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Lockheed to Furlough 3,000 Workers amid Shutdown


Lockheed Martin Corp., the world's largest defense contractor, says at least 3,000 employees will temporarily stop working because of the federal government shutdown.

Lockheed joins a growing number of defense contractors impacted by the shutdown, now in its fourth day after lawmakers were unable to pass a budget by Oct. 1, the start of the government's fiscal year. BAE Systems Plc, based in London, has said the shutdown may affect as much as 15 percent of its U.S. workforce, or about 5,250 employees.

Private-sector employees are unable to work because the government facility where they perform their job is closed, or their work requires a government inspection that can't be completed, or contracts have received a stop-work order, according to the Lockheed statement.

"I'm disappointed that we must take these actions and we continue to encourage our lawmakers to come together to pass a funding bill that will end this shutdown," Chief Executive Officer Marillyn Hewson said in the statement. "We hope that Congress and the Administration are able to resolve this situation as soon as possible."

The Bethesda, Md.-based company said the number of workers forced to take mandatory leaves of absence, known as furloughs, beginning Oct. 7 will increase the longer the government remains closed. Employees are being directed to use available vacation time so they can continue to receive their pay and benefits, the company said.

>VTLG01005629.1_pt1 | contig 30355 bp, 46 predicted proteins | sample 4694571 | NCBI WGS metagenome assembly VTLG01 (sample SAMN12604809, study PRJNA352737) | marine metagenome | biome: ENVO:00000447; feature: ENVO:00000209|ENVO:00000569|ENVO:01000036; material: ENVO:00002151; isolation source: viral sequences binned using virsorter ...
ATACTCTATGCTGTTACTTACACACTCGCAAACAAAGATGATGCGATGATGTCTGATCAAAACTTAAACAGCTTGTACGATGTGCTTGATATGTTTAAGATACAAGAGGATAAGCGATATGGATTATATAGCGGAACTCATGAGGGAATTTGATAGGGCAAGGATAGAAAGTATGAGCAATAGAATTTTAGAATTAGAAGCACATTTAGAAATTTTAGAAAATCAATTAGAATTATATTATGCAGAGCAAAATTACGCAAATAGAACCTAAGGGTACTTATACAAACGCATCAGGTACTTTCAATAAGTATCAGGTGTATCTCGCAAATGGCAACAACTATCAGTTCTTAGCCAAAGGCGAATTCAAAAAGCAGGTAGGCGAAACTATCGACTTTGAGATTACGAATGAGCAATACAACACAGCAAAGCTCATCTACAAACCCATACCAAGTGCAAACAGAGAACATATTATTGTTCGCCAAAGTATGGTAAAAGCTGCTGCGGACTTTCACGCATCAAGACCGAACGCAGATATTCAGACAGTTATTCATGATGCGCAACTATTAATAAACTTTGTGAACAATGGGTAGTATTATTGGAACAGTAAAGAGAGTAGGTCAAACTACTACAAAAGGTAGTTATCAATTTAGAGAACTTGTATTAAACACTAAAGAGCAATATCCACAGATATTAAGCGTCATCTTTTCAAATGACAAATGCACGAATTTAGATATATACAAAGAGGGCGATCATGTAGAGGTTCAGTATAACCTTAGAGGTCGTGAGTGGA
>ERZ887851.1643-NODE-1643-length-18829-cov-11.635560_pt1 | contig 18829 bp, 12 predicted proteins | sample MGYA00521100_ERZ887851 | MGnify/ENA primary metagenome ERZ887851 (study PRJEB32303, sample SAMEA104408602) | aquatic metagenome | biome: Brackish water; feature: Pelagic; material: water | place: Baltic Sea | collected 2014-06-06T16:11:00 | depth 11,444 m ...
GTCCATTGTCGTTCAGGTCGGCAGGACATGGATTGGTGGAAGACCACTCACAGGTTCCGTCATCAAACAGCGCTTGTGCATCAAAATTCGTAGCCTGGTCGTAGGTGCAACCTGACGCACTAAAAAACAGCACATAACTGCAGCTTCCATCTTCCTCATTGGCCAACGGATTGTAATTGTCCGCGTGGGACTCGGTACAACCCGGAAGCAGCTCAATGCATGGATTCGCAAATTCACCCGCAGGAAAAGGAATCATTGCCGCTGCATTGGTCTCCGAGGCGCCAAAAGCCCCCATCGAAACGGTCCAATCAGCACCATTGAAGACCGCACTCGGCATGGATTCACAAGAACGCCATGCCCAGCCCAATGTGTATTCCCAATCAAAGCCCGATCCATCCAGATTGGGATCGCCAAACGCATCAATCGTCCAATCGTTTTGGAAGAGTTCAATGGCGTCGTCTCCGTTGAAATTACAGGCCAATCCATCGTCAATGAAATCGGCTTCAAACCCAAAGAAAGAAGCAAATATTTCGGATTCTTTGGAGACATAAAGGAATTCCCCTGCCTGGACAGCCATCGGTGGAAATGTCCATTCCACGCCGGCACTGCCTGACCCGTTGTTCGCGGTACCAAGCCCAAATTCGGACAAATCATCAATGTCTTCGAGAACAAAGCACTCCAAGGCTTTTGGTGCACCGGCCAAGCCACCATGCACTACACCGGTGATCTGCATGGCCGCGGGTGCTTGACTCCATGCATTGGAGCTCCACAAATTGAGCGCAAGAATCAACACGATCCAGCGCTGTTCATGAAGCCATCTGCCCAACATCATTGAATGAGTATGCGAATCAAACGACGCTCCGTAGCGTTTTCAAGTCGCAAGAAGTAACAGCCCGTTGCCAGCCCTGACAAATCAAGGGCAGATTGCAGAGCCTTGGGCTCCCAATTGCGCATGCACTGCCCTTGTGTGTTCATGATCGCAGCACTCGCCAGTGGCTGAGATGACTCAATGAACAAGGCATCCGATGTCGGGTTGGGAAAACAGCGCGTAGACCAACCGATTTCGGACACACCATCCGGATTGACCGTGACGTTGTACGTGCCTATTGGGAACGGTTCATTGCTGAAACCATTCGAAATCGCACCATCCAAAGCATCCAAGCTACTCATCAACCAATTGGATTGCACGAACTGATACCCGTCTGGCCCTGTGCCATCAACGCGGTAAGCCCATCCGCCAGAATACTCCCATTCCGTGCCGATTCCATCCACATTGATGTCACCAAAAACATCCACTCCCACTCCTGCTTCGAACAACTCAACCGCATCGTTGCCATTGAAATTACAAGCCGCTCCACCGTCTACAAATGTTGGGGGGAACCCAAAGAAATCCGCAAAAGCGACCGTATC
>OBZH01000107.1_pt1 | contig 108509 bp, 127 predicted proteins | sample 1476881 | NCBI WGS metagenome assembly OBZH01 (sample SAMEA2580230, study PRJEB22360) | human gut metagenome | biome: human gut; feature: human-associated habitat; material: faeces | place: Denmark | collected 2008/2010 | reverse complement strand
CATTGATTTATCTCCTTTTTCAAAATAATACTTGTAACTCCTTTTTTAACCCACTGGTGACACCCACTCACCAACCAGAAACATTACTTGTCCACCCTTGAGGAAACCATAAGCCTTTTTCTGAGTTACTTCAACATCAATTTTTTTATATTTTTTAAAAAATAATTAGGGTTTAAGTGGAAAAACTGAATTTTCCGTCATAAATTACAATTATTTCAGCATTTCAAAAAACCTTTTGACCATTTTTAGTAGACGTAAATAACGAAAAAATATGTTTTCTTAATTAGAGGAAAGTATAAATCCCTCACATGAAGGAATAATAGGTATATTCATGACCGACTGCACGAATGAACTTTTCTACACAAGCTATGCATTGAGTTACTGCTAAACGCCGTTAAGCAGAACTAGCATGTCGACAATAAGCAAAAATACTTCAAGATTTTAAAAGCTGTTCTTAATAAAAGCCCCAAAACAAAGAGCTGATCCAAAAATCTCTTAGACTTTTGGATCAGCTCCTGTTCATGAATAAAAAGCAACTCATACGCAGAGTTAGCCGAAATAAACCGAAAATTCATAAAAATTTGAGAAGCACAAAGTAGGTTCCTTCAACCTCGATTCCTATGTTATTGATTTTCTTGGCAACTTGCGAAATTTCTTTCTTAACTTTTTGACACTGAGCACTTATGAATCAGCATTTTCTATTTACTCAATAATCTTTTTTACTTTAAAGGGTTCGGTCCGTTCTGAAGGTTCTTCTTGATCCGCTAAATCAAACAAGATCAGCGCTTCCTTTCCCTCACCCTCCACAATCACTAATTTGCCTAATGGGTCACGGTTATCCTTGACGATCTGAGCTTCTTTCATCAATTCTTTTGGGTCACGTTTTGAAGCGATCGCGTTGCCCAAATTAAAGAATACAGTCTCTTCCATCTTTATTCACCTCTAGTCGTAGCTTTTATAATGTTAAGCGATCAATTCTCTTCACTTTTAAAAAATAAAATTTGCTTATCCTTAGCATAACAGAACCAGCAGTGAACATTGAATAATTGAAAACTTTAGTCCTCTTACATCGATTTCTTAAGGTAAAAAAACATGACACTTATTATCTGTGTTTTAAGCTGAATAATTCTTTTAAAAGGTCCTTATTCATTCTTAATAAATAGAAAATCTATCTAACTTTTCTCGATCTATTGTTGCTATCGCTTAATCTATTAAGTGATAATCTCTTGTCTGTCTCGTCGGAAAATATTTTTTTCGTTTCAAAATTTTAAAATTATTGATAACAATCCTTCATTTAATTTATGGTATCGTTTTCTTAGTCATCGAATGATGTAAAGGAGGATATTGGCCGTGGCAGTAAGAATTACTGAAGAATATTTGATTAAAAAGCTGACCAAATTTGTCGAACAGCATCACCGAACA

Lockheed is the prime manufacturer for numerous weapons systems, including the F-35 Joint Strike Fighter -- the Pentagon's most expensive acquisition program.

Some 800,000 federal workers are being forced to take unpaid leave, including about 400,000 civilians at the Defense Department. These workers, whose jobs have been deemed "non-essential," aren't necessarily guaranteed back pay should Congress and the White House agree on a budget or plan to temporarily fund the government.

That's in addition to six furlough days most Pentagon civilians were required to take in the latter half of last year, due to automatic budget cuts known as sequestration. The furloughs are hurting morale throughout the workforce and the Pentagon's ability to carry out routine administrative functions, such as overseeing contracts, officials have said.

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